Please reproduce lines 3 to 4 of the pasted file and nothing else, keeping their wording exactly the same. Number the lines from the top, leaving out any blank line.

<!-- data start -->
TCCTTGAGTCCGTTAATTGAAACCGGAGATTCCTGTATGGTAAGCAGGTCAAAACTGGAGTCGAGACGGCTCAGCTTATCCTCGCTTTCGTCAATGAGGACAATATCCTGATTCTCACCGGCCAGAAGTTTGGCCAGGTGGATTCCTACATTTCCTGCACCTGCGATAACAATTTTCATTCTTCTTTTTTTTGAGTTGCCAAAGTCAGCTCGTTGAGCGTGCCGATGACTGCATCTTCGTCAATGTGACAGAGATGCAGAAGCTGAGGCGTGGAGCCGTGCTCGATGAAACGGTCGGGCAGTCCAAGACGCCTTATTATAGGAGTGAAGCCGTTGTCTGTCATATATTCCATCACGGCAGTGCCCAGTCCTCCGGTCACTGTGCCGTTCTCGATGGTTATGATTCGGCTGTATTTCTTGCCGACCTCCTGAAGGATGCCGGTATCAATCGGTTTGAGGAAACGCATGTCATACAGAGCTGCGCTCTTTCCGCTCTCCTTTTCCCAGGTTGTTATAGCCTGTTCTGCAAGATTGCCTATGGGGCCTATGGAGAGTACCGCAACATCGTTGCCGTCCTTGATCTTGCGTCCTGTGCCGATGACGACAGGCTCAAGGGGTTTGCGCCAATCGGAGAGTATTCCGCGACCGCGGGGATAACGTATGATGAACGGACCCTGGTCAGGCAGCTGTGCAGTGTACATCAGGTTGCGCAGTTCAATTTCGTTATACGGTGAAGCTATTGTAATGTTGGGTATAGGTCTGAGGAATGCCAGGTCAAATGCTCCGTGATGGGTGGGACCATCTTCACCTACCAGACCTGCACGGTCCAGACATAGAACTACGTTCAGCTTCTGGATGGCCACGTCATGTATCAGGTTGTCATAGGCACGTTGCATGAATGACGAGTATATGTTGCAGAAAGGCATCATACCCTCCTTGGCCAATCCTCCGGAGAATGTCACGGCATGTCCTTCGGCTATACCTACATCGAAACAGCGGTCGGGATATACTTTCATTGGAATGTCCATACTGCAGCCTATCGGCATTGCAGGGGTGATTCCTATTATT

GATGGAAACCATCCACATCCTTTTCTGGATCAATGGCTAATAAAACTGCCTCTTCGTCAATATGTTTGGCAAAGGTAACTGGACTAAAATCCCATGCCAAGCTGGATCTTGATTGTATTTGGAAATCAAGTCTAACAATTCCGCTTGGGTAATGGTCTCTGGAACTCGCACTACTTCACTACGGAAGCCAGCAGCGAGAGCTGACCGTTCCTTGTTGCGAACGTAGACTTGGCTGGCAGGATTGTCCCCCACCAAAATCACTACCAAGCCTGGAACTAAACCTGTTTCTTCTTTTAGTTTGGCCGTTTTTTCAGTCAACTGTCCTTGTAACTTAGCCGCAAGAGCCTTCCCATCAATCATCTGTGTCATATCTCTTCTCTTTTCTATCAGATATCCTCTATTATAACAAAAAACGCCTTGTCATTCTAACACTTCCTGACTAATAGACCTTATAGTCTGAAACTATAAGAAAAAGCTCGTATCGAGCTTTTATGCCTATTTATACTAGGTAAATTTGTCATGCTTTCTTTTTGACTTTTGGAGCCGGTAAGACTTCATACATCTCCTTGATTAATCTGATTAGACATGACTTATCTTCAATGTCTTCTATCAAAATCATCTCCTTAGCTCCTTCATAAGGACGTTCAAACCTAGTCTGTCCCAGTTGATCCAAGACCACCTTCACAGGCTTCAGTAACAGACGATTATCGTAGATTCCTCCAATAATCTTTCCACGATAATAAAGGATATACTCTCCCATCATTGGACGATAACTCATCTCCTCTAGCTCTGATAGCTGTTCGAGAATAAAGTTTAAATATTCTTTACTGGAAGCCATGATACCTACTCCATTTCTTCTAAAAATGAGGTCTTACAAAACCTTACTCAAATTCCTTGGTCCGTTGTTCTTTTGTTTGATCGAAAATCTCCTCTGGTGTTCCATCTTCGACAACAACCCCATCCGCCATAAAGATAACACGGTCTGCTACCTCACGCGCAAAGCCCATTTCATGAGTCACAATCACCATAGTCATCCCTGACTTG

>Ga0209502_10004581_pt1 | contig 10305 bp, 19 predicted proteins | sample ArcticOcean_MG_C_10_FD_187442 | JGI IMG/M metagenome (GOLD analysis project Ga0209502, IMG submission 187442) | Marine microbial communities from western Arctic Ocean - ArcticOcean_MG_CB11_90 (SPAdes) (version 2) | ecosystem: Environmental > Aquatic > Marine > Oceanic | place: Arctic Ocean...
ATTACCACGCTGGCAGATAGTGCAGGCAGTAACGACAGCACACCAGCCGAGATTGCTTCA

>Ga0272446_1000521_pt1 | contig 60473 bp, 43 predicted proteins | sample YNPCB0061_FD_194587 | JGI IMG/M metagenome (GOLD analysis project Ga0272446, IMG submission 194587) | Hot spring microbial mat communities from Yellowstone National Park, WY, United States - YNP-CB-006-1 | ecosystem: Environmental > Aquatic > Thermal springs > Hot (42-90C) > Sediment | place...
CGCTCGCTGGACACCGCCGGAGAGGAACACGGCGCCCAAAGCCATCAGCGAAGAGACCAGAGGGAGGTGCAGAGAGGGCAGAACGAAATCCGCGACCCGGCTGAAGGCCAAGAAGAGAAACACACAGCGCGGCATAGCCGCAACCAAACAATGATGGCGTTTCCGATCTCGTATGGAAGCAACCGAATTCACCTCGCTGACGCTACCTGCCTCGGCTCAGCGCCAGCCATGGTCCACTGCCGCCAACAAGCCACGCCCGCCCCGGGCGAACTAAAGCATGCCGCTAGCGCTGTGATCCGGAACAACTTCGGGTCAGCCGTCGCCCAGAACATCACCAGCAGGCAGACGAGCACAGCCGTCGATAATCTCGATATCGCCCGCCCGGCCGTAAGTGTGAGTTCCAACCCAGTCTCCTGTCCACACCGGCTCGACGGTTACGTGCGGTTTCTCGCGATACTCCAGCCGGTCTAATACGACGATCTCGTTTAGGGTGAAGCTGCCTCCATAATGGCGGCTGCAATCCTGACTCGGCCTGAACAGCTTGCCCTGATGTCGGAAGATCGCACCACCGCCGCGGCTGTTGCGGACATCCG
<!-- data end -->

>Ga0209502_10004581_pt1 | contig 10305 bp, 19 predicted proteins | sample ArcticOcean_MG_C_10_FD_187442 | JGI IMG/M metagenome (GOLD analysis project Ga0209502, IMG submission 187442) | Marine microbial communities from western Arctic Ocean - ArcticOcean_MG_CB11_90 (SPAdes) (version 2) | ecosystem: Environmental > Aquatic > Marine > Oceanic | place: Arctic Ocean...
ATTACCACGCTGGCAGATAGTGCAGGCAGTAACGACAGCACACCAGCCGAGATTGCTTCA